* All 10 S&P sectors in positive territory
* Energy sector leads, backed by oil prices
* Tesaro soars on success of cancer drug
* Indexes up: Dow 1.47 pct, S&P 1.59 pct, Nasdaq 1.87 pct (Updates to late afternoon)
By Lewis Krauskopf
June 29 (Reuters) - Wall Street tallied big gains for a second day on Wednesday as investors continued to scour for bargains and digest the fallout from Britain's stunning vote to leave the European Union.
The S&P 500 had recouped more than half of its losses from the two-day equities rout sparked by the British referendum, which had amounted to $3 trillion in lost value from global equity markets, according to S&P Dow Jones Indices.
The S&P energy sector jumped 2.4 percent, the top-performing group for a second straight day, supported again by higher oil prices.
Financials, which were beaten up in the wake of the vote, gained 2 percent, and all 10 sectors were in positive territory.
"It's not the end of the world and it never was the end of the world, and to have these kinds of reactions was ridiculous," said Jeff Weniger, senior portfolio strategist at BMO Private Bank in Chicago. "People are starting to come to terms with it, starting to realize there aren't any of these major material changes, at least on the surface."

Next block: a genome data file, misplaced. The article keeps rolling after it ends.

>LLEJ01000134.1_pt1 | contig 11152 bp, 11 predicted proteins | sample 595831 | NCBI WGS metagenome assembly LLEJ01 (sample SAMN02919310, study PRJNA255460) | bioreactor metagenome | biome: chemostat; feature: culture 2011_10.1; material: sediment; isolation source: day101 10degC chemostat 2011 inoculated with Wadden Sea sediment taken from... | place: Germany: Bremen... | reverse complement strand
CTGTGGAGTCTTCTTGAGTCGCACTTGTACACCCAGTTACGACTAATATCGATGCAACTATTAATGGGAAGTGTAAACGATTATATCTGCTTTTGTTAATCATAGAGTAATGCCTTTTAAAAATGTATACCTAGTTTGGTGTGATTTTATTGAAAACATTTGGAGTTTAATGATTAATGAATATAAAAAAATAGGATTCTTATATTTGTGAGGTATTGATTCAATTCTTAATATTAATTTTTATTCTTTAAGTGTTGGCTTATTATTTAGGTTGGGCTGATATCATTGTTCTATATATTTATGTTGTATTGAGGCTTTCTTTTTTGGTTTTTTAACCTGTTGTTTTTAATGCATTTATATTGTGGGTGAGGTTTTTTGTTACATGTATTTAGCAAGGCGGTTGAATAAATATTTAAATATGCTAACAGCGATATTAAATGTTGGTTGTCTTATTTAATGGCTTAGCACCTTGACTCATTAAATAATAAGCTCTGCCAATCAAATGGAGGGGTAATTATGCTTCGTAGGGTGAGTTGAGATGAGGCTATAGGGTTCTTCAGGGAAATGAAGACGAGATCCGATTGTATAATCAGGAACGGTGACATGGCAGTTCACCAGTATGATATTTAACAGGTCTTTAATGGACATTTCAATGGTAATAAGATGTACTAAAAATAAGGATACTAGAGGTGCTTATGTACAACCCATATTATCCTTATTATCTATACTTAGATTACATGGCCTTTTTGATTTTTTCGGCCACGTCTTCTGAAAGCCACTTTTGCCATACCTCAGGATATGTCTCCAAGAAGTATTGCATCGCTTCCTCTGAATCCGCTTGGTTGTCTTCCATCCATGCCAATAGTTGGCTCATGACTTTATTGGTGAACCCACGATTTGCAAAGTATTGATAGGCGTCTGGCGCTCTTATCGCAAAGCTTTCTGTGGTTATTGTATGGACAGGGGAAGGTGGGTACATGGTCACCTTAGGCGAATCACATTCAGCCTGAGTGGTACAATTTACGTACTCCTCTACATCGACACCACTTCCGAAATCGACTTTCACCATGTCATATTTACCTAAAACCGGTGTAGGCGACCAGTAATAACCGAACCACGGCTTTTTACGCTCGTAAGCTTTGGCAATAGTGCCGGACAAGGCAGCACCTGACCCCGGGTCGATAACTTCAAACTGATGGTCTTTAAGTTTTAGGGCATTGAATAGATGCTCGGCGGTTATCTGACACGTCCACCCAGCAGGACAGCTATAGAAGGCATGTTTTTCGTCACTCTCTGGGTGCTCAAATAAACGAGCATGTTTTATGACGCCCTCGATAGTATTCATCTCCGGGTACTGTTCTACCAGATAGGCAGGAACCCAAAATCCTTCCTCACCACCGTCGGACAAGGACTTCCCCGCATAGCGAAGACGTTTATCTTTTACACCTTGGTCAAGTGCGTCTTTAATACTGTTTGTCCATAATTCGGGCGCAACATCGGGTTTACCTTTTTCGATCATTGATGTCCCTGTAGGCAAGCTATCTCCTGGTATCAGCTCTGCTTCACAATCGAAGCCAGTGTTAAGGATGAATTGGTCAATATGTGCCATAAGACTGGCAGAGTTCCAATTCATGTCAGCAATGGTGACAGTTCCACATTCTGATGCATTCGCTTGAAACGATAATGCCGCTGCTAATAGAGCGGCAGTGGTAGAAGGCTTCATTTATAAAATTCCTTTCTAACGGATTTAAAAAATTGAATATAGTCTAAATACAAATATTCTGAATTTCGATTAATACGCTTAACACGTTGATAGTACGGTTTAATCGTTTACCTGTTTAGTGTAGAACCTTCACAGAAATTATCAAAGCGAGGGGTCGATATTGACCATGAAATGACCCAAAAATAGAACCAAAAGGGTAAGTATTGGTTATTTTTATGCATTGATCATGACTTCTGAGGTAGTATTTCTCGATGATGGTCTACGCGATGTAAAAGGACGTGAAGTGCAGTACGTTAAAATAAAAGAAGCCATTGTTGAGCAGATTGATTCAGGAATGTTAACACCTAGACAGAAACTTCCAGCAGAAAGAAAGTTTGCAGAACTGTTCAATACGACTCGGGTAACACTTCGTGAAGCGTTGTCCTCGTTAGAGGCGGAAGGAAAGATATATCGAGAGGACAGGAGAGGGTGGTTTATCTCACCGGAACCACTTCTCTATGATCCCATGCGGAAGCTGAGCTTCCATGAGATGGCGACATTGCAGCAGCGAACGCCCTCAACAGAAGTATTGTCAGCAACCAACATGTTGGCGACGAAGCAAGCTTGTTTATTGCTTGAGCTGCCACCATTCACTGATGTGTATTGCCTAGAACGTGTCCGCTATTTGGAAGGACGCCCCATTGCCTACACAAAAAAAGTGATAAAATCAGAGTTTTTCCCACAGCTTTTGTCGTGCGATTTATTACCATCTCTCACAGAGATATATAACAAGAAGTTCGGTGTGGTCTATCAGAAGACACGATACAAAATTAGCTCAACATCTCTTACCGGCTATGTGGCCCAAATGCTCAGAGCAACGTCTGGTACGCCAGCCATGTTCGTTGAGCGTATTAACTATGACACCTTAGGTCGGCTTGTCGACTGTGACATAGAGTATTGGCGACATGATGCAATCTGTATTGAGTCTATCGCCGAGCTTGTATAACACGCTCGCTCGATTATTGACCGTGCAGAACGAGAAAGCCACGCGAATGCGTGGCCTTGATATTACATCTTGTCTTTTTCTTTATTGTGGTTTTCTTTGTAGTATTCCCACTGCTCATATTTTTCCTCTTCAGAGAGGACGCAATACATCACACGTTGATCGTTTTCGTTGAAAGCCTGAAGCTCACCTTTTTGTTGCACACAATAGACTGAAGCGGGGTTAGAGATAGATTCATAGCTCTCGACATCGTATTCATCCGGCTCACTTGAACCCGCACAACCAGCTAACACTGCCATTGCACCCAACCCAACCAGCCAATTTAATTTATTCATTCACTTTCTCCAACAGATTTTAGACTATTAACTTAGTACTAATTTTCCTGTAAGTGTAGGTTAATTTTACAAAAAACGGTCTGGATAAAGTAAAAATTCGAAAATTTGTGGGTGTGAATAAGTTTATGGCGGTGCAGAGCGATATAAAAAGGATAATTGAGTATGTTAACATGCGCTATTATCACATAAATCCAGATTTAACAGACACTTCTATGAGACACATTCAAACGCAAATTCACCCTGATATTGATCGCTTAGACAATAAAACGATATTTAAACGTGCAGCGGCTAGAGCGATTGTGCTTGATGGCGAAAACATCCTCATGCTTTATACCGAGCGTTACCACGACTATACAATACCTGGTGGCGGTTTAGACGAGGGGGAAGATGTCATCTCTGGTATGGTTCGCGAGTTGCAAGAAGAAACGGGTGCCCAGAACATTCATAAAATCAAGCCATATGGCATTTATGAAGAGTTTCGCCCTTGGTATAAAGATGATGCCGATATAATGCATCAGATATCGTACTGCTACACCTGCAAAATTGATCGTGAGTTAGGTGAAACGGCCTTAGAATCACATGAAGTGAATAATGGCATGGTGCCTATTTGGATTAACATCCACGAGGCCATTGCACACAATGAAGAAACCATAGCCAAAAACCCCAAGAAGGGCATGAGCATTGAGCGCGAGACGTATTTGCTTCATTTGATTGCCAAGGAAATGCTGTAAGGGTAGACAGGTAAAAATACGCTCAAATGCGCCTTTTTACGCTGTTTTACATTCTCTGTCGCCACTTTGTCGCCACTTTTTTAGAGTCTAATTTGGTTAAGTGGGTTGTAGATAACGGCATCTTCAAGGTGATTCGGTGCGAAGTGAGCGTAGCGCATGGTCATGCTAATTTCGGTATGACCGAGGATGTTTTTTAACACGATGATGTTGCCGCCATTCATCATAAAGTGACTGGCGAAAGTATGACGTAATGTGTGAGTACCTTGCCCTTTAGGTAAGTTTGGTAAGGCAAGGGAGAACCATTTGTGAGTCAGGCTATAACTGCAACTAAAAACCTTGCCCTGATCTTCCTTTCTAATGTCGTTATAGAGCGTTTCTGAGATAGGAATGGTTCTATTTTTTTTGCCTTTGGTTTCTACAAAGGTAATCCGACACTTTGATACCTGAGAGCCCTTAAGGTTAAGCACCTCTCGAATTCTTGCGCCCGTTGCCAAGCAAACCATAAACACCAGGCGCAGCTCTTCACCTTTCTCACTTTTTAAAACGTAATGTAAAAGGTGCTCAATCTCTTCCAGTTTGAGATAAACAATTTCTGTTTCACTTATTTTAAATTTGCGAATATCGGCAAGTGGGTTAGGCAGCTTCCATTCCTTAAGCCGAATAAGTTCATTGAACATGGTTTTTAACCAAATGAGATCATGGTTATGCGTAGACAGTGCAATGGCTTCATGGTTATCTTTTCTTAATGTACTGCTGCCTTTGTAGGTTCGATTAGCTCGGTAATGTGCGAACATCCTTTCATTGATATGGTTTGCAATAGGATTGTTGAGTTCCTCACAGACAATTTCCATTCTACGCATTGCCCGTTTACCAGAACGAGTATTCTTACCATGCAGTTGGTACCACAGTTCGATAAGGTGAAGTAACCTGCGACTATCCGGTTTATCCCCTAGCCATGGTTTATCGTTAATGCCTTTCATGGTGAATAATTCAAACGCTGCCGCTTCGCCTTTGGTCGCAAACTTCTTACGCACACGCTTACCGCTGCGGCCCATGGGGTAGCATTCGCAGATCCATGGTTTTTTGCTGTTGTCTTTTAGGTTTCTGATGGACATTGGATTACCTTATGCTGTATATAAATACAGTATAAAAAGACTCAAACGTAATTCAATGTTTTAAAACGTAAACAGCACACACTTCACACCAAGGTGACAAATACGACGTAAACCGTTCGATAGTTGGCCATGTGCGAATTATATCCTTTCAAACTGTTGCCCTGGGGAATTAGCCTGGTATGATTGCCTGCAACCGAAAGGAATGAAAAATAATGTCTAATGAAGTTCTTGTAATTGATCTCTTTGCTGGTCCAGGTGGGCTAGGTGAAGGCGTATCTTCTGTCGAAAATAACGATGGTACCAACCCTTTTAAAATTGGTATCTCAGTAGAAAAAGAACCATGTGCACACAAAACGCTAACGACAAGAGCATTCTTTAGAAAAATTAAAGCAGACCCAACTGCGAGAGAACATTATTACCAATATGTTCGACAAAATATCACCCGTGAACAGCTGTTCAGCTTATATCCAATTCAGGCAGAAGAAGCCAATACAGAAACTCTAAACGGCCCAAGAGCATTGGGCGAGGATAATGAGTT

The Dow Jones industrial average was up 255.99 points, or 1.47 percent, at 17,665.71, the S&P 500 gained 32.39 points, or 1.59 percent, at 2,068.48 and the Nasdaq Composite added 87.65 points, or 1.87 percent, at 4,779.52.
Wall Street's rebound in the past two days has coincided with a bounce in oil prices, which rose on Wednesday after a larger-than-expected drawdown in U.S. crude inventories.
"I think people are still using oil as kind of a proxy for a read on the global economy," said Chuck Carlson, chief executive officer at Horizon Investment Services in Hammond, Indiana. "If oil prices firm, that seems to be giving a little bit more breathing room that Brexit and everything else isn't going to just tank the global economy."
Adding to the positive sentiment, U.S. consumer spending rose for a second straight month in May on increased demand for automobiles and other goods. But there are fears Brexit could hurt confidence and prompt households to cut back on consumption.
Britain's vote could be a new drag on the U.S. economy at a time when momentum in the U.S. job market may already by slowing, Federal Reserve governor Jerome Powell said late on Tuesday.
Investors are still bracing for volatility in coming weeks amid uncertainty about how Britain will pursue its EU exit, with some pointing to more possible downside. The S&P 500 was within 17 points of its May 2015 record high last Thursday.
Tesaro soared 106.6 percent to $76.89 after the company's ovarian cancer drug met its main goal. The stock was the top percentage gainer on the Nasdaq.
NYSE advancers outnumbered decliners by a 7.38-to-1 ratio; on the Nasdaq, a 4.02-to-1 ratio favored advancers.
The S&P 500 posted 46 new 52-week highs and no new lows; the Nasdaq recorded 38 new highs and 33 new lows. (Additional reporting by Chuck Mikolajczak in New York and Yashaswini Swamynathan in Bengaluru; Editing by Saumyadeb Chakrabarty)